"...taxi driving is becoming a less accessible form of self-employment, and the City of Detroit certainly does its part to keep low-income residents out of this occupation. The most formidable barrier is the limit Detroit has placed on the number of taxi licenses. As a result of all these barriers, taxicab medallions command an artificially high price on the open market and entrepreneurs seek to avoid these regulations in numerous ways, both legal and illegal. Some of the most severe barriers to enterprise in Detroit stem from the stupefying bureaucracy and regulations..."
"New Yorkers seeking to follow in this tradition of entrepreneurship face a bewildering array of laws and regulations that prevent or stifle honest enterprise."
"...the lucrativeness of the Manhattan and airport markets, coupled with the statutory limit on the number of taxi medallions and the fact that medallion owners are allowed to sell and lease them, combined to make entry into the taxi industry extraordinarily difficult and medallion prices ever escalating. The high medallion price contrasts with relatively basic requirements for those who want to [own and] drive a cab."
"Attempts at adjustment, however, beg the core question about New York City's taxi system: why should there be a limit on the number of medallions, and what is the justification for the specific numerical limit that exists?"
"Current city regulations have created a cab cartel that restricts entrepreneurs from creating job opportunities and providing better service. Portland should dissolve its onerous regulations and open the taxi market to entrepreneurs. For decades, like nearly 90 percent of cities across the nation, Portland has blocked a primary avenue of opportunity ideally suited to low-income entrepreneurs: taxicab driving. Driving a cab, like street vending, barbering and a host of other occupations, is a perfect entry-level business for the poor because it requires minimal training or capital investment, and the more you work the more your earn. But, the economically disenfranchised are stymied from entering such occupations by government restrictions."
"The effect of the de facto ban on new taxicab businesses and, more importantly, on the lives of would-be cab owners and drivers, is devastating. It impairs their ability to earn a decent living for themselves and for their families. It limits their opportunity to work for themselves, instead of for others. It destroys their dream of a brighter future."
"The argument for opening taxicab markets rests on the principle that government should not protect for-profit cab companies from competition to the detriment of the riding public and would-be entrepreneurs. Rather, government's proper role should be to protect the public's health and safety. Insurance and vehicle inspection requirements, as well as background checks for drivers, are reasonable. A prohibition on competition is not. Common sense says such decisions can best be decided by individuals in the marketplace, not government bureaucracies."
"San Antonio's ground transportation industry promises to test a budding entrepreneur's wherewithal. In its statement of policy, the vehicles-for-hire ordinance purports to "respect the concept of free enterprise" as it "protects the public health and safety [and] promotes the public convenience and necessity." In fact, however, free enterprise takes a back seat to protecting existing transportation providers, particularly in the taxi industry. Worse for the budding entrepreneur, the application process is mired in red tape, requiring potential drivers to expend a great deal of time and money just to apply for the right to earn a living in this industry."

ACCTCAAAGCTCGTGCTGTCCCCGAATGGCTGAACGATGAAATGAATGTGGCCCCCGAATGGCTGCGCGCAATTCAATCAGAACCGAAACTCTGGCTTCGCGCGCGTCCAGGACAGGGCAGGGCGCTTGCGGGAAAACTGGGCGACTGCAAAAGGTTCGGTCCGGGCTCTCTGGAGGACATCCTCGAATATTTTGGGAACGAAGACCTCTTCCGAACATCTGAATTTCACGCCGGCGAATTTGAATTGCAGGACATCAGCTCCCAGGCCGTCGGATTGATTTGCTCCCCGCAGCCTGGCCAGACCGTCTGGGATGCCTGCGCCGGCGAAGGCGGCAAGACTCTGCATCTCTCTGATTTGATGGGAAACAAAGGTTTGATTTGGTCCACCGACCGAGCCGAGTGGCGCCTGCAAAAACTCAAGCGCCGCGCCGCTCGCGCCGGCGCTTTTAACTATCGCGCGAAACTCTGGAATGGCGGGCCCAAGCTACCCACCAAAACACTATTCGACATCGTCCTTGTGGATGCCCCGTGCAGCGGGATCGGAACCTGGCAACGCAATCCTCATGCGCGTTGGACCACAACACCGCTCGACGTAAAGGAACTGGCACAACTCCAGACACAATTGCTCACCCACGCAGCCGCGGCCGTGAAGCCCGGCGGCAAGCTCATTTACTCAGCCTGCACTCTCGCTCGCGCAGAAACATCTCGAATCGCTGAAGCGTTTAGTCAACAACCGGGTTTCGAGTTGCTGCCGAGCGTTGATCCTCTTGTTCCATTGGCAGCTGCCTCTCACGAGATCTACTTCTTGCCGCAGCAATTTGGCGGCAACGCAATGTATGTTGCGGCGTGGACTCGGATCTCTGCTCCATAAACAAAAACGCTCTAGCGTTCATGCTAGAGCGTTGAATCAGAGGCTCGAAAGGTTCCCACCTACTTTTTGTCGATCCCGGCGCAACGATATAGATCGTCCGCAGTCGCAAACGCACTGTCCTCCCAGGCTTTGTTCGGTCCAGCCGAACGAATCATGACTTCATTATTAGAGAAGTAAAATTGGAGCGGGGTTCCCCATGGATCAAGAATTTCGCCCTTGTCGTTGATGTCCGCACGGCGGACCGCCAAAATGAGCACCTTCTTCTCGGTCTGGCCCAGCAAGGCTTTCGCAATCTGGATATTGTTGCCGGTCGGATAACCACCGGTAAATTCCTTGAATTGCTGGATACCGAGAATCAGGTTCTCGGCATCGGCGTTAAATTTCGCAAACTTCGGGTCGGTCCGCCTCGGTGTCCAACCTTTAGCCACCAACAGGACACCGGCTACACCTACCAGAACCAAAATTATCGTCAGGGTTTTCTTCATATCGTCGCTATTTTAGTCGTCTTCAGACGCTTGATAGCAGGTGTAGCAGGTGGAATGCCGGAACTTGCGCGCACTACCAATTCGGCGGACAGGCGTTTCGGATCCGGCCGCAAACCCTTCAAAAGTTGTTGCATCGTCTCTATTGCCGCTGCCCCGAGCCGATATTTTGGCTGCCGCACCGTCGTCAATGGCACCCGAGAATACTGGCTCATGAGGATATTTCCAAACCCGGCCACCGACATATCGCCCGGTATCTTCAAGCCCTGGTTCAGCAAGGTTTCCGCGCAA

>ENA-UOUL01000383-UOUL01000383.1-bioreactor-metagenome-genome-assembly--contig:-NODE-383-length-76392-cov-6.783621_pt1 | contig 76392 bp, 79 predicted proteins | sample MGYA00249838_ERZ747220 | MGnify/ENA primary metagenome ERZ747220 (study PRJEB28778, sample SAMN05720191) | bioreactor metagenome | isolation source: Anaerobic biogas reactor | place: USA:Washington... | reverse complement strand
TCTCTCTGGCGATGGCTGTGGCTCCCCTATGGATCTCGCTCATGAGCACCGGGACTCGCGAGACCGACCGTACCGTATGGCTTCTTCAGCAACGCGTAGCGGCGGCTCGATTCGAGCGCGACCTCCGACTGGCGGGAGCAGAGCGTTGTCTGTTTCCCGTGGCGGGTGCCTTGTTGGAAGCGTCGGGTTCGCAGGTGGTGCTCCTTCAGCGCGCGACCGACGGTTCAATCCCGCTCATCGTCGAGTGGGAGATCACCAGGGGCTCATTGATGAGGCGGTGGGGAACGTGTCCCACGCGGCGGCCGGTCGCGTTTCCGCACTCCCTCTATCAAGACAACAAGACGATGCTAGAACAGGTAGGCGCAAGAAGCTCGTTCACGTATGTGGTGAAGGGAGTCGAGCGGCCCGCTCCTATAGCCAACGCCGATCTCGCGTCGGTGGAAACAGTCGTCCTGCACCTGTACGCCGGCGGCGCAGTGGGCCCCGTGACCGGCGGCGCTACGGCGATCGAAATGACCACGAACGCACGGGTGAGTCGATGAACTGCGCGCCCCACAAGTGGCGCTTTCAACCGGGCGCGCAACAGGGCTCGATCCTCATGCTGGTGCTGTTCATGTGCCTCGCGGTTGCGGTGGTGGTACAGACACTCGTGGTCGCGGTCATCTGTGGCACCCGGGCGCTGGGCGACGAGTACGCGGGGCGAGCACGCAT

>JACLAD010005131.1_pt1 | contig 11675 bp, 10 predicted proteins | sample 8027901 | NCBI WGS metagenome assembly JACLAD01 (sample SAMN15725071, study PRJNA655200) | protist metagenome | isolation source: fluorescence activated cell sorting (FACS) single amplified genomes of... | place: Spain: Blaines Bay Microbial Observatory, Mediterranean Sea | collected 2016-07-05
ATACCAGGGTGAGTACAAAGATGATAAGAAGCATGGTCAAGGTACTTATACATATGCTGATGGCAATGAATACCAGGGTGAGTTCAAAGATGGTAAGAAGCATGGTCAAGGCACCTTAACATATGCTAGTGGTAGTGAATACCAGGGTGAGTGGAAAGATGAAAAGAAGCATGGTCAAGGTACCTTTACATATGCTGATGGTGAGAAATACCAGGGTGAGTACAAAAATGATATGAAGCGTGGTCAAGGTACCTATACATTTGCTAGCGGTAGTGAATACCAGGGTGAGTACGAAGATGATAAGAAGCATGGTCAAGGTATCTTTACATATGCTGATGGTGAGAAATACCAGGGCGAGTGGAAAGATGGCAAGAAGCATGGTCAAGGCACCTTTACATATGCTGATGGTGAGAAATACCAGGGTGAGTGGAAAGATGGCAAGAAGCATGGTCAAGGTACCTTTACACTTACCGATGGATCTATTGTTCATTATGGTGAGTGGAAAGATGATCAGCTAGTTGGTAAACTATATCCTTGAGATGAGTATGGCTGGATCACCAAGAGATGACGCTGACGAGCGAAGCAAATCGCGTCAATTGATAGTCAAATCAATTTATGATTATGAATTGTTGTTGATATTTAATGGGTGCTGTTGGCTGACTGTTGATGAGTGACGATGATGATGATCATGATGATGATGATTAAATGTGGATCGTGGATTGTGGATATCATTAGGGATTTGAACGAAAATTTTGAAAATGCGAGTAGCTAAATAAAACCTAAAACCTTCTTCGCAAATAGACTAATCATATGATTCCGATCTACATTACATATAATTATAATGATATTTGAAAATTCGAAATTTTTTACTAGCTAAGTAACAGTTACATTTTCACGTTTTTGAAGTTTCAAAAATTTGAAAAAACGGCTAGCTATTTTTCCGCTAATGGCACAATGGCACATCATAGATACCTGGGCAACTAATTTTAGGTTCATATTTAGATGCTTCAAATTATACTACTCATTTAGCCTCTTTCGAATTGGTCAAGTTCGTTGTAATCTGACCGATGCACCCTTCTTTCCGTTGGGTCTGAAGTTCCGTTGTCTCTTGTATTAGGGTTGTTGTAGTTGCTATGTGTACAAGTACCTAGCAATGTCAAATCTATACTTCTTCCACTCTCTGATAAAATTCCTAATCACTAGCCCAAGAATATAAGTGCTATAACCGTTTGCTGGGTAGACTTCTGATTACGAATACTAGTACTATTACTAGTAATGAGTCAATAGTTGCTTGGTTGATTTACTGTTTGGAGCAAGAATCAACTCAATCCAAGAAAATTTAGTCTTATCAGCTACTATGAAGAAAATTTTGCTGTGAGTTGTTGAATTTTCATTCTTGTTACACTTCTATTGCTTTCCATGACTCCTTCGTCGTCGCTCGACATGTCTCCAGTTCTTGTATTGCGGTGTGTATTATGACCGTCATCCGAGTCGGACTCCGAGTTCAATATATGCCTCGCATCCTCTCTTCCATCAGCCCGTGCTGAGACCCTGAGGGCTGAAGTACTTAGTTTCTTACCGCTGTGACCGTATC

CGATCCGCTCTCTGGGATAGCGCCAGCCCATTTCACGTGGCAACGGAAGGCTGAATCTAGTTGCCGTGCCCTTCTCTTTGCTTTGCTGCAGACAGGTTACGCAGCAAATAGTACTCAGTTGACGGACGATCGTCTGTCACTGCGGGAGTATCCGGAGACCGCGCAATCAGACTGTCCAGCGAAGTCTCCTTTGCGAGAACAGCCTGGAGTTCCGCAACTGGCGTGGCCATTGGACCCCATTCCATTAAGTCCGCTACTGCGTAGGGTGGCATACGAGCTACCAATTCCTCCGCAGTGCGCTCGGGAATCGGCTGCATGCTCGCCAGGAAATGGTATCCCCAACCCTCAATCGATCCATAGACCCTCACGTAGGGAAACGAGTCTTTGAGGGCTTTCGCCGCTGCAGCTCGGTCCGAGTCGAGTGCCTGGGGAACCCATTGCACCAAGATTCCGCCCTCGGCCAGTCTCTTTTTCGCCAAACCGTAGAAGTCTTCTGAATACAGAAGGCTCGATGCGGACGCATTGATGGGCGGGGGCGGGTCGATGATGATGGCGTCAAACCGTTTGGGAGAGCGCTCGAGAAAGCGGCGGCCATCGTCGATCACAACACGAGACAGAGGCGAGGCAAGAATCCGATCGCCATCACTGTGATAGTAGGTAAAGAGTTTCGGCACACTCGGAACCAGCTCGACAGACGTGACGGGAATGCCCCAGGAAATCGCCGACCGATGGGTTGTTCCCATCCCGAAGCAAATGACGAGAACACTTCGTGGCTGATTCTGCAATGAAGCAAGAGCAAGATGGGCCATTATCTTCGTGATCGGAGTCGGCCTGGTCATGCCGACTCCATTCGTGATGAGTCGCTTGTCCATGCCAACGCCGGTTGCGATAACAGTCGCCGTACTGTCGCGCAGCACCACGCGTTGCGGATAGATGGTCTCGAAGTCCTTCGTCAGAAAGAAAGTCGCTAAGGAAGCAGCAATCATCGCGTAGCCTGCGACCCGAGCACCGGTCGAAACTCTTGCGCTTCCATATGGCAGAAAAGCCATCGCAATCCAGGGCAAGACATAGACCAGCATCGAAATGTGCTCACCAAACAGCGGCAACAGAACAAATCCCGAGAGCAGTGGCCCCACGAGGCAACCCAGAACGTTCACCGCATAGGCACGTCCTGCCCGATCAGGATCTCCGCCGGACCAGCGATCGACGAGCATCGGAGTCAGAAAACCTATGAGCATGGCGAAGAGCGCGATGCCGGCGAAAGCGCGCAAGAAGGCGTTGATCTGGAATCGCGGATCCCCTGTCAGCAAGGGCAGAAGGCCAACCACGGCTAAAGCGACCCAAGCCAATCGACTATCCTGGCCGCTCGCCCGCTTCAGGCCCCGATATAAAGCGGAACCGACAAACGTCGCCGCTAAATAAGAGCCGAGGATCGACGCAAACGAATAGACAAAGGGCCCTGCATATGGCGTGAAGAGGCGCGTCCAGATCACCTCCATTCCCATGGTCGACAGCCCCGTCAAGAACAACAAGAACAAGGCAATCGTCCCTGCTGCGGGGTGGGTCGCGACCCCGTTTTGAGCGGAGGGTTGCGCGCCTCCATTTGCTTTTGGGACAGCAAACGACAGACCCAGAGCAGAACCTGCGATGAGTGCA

"This seemingly benign term [PC&N], commonly applicable in cities nationwide, often acts to mask a deeper motive: protection of existing transportation providers from competition."
"San Antonio has fashioned a "rubber ceiling" on the number of taxi permits it issues in a given year, so called because it uses a formula based on the city population to determine whether more permits are appropriate. Rather than limit the number of taxi permits, the City should allow market forces to determine the appropriate number, just as it does with the other transportation providers. Supply and demand, not bureaucrats, should determine the appropriate number."
"Ohio's largest cities impose numerous regulatory burdens on the start up and operation of taxicab businesses. The regulations often prohibit small, independent operators from starting a taxi business. This limits economic opportunities in Ohio's major cities. Additionally, the regulations severely limit service and price competition among taxi companies."
"A taxicab business could be one of the easiest businesses to start up, The only requirements would be a clean, safe automobile; a driver in good physical condition without a recent criminal record; a driver's license; a simple, low-cost business permit; and the proper insurance."
"Taxicab regulations are some of the most common in city ordinances, and may also be some of the most restrictive."
"Criteria for determining public need are often ambiguous and subject to wide interpretation by regulatory authorities. The burden of proof is also almost always shifted to the new entrants who must "prove" a "need," or unmet demand, exists for new taxicab companies and operators. Often, existing companies have an opportunity to show local authorities how they will meet the need discovered or identified by the applicant for a new taxicab company license."
"Cities should depoliticize the licensing process, reducing the role of licensing boards in granting taxicab licenses."
"Independence is not the only city that routinely denies some people the right to earn a living driving a cab. Many cities nationwide, including Portland, use occupational licensing to restrict the supply of transit services. When government creates such monopolies prices are driven up, which benefits those privileged few able to meet the licensing requirements."